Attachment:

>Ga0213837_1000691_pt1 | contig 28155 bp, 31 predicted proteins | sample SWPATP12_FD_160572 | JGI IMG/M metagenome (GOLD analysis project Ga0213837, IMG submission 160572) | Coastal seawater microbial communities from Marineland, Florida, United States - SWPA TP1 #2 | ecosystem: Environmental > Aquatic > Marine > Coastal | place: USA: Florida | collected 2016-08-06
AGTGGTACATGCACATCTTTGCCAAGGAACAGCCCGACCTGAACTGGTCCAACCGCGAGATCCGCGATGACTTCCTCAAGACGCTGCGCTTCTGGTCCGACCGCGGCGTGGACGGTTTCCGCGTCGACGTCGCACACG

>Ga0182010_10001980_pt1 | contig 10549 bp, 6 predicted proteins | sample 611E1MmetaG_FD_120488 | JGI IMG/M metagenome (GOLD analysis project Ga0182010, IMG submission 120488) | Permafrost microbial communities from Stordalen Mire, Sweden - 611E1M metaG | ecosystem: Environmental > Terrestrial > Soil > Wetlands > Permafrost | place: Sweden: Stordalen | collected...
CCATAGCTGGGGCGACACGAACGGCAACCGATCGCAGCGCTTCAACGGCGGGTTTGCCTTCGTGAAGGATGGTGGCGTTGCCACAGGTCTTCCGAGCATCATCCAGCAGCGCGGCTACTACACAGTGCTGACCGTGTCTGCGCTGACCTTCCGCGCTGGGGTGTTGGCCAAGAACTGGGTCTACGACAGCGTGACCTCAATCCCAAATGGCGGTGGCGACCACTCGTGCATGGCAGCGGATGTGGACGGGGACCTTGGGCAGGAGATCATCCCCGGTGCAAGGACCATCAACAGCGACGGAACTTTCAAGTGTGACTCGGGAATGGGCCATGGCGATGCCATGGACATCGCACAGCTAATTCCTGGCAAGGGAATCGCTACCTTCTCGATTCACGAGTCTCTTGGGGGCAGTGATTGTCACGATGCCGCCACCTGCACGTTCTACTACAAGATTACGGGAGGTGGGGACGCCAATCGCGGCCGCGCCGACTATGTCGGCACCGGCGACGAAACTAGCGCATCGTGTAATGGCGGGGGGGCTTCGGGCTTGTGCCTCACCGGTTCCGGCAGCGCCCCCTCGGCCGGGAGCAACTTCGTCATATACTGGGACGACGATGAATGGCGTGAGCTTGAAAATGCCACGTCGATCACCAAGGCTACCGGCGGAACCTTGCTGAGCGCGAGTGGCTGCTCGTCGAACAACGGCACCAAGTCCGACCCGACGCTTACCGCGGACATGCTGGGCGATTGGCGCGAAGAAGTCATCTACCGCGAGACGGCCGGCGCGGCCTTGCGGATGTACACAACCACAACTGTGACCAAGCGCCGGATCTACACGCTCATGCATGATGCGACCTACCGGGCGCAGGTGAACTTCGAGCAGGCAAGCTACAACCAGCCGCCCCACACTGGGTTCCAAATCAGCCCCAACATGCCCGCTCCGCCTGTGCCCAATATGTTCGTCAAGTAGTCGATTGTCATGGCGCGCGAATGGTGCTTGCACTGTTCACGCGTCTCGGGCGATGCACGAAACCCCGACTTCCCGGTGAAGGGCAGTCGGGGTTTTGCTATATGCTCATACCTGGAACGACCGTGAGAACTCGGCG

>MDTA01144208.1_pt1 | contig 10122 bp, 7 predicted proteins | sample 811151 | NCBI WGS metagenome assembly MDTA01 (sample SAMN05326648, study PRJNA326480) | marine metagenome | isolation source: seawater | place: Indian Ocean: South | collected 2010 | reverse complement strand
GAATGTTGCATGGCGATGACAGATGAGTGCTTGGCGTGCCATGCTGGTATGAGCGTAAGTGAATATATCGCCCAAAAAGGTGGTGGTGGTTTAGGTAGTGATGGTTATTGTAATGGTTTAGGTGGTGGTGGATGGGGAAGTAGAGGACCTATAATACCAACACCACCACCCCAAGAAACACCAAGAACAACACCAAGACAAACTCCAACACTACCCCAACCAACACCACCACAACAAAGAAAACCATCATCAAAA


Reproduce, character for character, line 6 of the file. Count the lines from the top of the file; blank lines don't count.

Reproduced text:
GAATGTTGCATGGCGATGACAGATGAGTGCTTGGCGTGCCATGCTGGTATGAGCGTAAGTGAATATATCGCCCAAAAAGGTGGTGGTGGTTTAGGTAGTGATGGTTATTGTAATGGTTTAGGTGGTGGTGGATGGGGAAGTAGAGGACCTATAATACCAACACCACCACCCCAAGAAACACCAAGAACAACACCAAGACAAACTCCAACACTACCCCAACCAACACCACCACAACAAAGAAAACCATCATCAAAA